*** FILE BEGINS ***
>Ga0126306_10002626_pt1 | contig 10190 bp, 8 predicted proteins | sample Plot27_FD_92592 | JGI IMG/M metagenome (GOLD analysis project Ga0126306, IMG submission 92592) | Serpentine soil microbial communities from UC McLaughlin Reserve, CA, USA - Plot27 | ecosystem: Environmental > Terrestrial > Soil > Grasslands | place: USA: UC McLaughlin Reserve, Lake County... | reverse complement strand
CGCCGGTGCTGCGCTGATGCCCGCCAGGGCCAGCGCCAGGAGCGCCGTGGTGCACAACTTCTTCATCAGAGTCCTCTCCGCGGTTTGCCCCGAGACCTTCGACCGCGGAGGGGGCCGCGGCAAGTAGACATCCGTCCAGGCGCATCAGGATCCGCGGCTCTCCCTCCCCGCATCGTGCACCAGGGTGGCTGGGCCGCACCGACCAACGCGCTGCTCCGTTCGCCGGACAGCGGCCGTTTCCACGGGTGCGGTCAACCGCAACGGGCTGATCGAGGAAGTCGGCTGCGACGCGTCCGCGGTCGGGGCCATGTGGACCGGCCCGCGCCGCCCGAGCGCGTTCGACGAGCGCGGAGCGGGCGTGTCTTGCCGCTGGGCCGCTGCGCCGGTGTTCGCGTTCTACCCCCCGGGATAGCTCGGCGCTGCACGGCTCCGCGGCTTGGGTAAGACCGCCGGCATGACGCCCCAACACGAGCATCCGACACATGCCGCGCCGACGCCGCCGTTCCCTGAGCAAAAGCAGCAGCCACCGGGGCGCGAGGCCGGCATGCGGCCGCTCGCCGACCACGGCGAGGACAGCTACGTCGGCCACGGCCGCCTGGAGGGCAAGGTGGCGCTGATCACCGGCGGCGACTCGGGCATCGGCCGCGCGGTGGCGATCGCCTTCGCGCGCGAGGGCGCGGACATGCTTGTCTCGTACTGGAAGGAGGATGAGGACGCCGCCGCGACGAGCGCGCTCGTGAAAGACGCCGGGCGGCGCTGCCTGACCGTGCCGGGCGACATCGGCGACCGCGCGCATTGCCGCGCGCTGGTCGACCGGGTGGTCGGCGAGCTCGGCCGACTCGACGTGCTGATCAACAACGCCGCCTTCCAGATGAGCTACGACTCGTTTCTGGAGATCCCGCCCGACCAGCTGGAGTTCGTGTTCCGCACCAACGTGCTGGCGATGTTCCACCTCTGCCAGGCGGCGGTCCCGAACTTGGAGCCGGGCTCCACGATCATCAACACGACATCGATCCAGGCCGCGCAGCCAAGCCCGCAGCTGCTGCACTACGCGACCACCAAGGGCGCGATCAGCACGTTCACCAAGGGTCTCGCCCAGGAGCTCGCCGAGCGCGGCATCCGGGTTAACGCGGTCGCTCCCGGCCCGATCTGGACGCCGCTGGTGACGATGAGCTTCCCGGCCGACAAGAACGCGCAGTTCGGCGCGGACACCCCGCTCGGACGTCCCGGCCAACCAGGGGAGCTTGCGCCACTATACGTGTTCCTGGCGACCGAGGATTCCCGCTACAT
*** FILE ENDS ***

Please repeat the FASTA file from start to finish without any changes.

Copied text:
>Ga0126306_10002626_pt1 | contig 10190 bp, 8 predicted proteins | sample Plot27_FD_92592 | JGI IMG/M metagenome (GOLD analysis project Ga0126306, IMG submission 92592) | Serpentine soil microbial communities from UC McLaughlin Reserve, CA, USA - Plot27 | ecosystem: Environmental > Terrestrial > Soil > Grasslands | place: USA: UC McLaughlin Reserve, Lake County... | reverse complement strand
CGCCGGTGCTGCGCTGATGCCCGCCAGGGCCAGCGCCAGGAGCGCCGTGGTGCACAACTTCTTCATCAGAGTCCTCTCCGCGGTTTGCCCCGAGACCTTCGACCGCGGAGGGGGCCGCGGCAAGTAGACATCCGTCCAGGCGCATCAGGATCCGCGGCTCTCCCTCCCCGCATCGTGCACCAGGGTGGCTGGGCCGCACCGACCAACGCGCTGCTCCGTTCGCCGGACAGCGGCCGTTTCCACGGGTGCGGTCAACCGCAACGGGCTGATCGAGGAAGTCGGCTGCGACGCGTCCGCGGTCGGGGCCATGTGGACCGGCCCGCGCCGCCCGAGCGCGTTCGACGAGCGCGGAGCGGGCGTGTCTTGCCGCTGGGCCGCTGCGCCGGTGTTCGCGTTCTACCCCCCGGGATAGCTCGGCGCTGCACGGCTCCGCGGCTTGGGTAAGACCGCCGGCATGACGCCCCAACACGAGCATCCGACACATGCCGCGCCGACGCCGCCGTTCCCTGAGCAAAAGCAGCAGCCACCGGGGCGCGAGGCCGGCATGCGGCCGCTCGCCGACCACGGCGAGGACAGCTACGTCGGCCACGGCCGCCTGGAGGGCAAGGTGGCGCTGATCACCGGCGGCGACTCGGGCATCGGCCGCGCGGTGGCGATCGCCTTCGCGCGCGAGGGCGCGGACATGCTTGTCTCGTACTGGAAGGAGGATGAGGACGCCGCCGCGACGAGCGCGCTCGTGAAAGACGCCGGGCGGCGCTGCCTGACCGTGCCGGGCGACATCGGCGACCGCGCGCATTGCCGCGCGCTGGTCGACCGGGTGGTCGGCGAGCTCGGCCGACTCGACGTGCTGATCAACAACGCCGCCTTCCAGATGAGCTACGACTCGTTTCTGGAGATCCCGCCCGACCAGCTGGAGTTCGTGTTCCGCACCAACGTGCTGGCGATGTTCCACCTCTGCCAGGCGGCGGTCCCGAACTTGGAGCCGGGCTCCACGATCATCAACACGACATCGATCCAGGCCGCGCAGCCAAGCCCGCAGCTGCTGCACTACGCGACCACCAAGGGCGCGATCAGCACGTTCACCAAGGGTCTCGCCCAGGAGCTCGCCGAGCGCGGCATCCGGGTTAACGCGGTCGCTCCCGGCCCGATCTGGACGCCGCTGGTGACGATGAGCTTCCCGGCCGACAAGAACGCGCAGTTCGGCGCGGACACCCCGCTCGGACGTCCCGGCCAACCAGGGGAGCTTGCGCCACTATACGTGTTCCTGGCGACCGAGGATTCCCGCTACAT